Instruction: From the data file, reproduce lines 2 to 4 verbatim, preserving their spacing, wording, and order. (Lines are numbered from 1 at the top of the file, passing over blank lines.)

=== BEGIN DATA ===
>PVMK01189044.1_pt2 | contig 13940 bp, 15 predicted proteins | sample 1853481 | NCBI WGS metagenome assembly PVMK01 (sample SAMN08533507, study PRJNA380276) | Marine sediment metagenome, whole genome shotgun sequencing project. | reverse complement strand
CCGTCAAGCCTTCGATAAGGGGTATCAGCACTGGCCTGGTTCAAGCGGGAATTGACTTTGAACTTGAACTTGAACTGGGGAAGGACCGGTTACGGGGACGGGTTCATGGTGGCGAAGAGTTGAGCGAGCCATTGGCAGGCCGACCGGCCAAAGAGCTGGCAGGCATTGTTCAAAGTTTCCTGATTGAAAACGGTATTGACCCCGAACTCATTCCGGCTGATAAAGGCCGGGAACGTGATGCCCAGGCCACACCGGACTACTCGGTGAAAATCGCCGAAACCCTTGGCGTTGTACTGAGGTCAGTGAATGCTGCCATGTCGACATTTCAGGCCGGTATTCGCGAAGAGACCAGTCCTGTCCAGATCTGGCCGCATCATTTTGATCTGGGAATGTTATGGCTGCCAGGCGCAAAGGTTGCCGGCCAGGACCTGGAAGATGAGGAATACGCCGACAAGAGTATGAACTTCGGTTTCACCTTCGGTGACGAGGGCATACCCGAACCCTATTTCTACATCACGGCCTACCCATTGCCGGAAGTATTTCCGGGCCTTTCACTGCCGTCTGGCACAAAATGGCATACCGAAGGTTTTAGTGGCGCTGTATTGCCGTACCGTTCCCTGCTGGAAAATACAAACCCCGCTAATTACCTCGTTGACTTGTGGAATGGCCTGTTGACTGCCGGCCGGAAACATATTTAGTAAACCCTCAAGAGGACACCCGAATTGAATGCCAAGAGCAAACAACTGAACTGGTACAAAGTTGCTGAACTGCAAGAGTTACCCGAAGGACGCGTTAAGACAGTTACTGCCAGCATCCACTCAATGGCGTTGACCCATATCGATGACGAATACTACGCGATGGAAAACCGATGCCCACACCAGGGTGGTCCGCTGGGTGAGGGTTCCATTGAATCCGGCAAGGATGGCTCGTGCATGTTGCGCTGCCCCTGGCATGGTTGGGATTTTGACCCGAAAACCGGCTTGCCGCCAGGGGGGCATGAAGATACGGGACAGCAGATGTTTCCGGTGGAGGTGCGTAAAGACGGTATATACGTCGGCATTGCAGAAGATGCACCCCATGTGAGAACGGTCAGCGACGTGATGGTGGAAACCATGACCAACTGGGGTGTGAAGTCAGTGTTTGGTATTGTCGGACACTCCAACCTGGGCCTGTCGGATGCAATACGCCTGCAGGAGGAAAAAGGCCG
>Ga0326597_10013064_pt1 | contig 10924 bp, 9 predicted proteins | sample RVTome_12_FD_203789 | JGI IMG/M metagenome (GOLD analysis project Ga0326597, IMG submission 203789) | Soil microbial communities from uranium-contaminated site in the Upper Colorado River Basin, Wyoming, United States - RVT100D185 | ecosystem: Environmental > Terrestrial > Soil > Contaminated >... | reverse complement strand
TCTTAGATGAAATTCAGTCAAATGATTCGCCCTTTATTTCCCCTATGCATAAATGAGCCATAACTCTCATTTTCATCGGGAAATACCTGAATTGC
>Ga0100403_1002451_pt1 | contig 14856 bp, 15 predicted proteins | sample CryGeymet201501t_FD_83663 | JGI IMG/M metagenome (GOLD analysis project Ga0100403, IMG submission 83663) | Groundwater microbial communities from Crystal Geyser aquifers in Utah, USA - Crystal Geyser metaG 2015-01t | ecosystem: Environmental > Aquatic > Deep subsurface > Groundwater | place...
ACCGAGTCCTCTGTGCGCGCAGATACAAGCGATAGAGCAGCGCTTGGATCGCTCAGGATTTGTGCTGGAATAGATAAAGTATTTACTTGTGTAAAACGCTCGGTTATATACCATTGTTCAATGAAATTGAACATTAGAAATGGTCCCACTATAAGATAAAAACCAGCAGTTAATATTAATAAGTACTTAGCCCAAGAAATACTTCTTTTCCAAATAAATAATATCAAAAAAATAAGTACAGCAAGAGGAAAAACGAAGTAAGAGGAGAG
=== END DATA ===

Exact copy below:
CCGTCAAGCCTTCGATAAGGGGTATCAGCACTGGCCTGGTTCAAGCGGGAATTGACTTTGAACTTGAACTTGAACTGGGGAAGGACCGGTTACGGGGACGGGTTCATGGTGGCGAAGAGTTGAGCGAGCCATTGGCAGGCCGACCGGCCAAAGAGCTGGCAGGCATTGTTCAAAGTTTCCTGATTGAAAACGGTATTGACCCCGAACTCATTCCGGCTGATAAAGGCCGGGAACGTGATGCCCAGGCCACACCGGACTACTCGGTGAAAATCGCCGAAACCCTTGGCGTTGTACTGAGGTCAGTGAATGCTGCCATGTCGACATTTCAGGCCGGTATTCGCGAAGAGACCAGTCCTGTCCAGATCTGGCCGCATCATTTTGATCTGGGAATGTTATGGCTGCCAGGCGCAAAGGTTGCCGGCCAGGACCTGGAAGATGAGGAATACGCCGACAAGAGTATGAACTTCGGTTTCACCTTCGGTGACGAGGGCATACCCGAACCCTATTTCTACATCACGGCCTACCCATTGCCGGAAGTATTTCCGGGCCTTTCACTGCCGTCTGGCACAAAATGGCATACCGAAGGTTTTAGTGGCGCTGTATTGCCGTACCGTTCCCTGCTGGAAAATACAAACCCCGCTAATTACCTCGTTGACTTGTGGAATGGCCTGTTGACTGCCGGCCGGAAACATATTTAGTAAACCCTCAAGAGGACACCCGAATTGAATGCCAAGAGCAAACAACTGAACTGGTACAAAGTTGCTGAACTGCAAGAGTTACCCGAAGGACGCGTTAAGACAGTTACTGCCAGCATCCACTCAATGGCGTTGACCCATATCGATGACGAATACTACGCGATGGAAAACCGATGCCCACACCAGGGTGGTCCGCTGGGTGAGGGTTCCATTGAATCCGGCAAGGATGGCTCGTGCATGTTGCGCTGCCCCTGGCATGGTTGGGATTTTGACCCGAAAACCGGCTTGCCGCCAGGGGGGCATGAAGATACGGGACAGCAGATGTTTCCGGTGGAGGTGCGTAAAGACGGTATATACGTCGGCATTGCAGAAGATGCACCCCATGTGAGAACGGTCAGCGACGTGATGGTGGAAACCATGACCAACTGGGGTGTGAAGTCAGTGTTTGGTATTGTCGGACACTCCAACCTGGGCCTGTCGGATGCAATACGCCTGCAGGAGGAAAAAGGCCG
>Ga0326597_10013064_pt1 | contig 10924 bp, 9 predicted proteins | sample RVTome_12_FD_203789 | JGI IMG/M metagenome (GOLD analysis project Ga0326597, IMG submission 203789) | Soil microbial communities from uranium-contaminated site in the Upper Colorado River Basin, Wyoming, United States - RVT100D185 | ecosystem: Environmental > Terrestrial > Soil > Contaminated >... | reverse complement strand
TCTTAGATGAAATTCAGTCAAATGATTCGCCCTTTATTTCCCCTATGCATAAATGAGCCATAACTCTCATTTTCATCGGGAAATACCTGAATTGC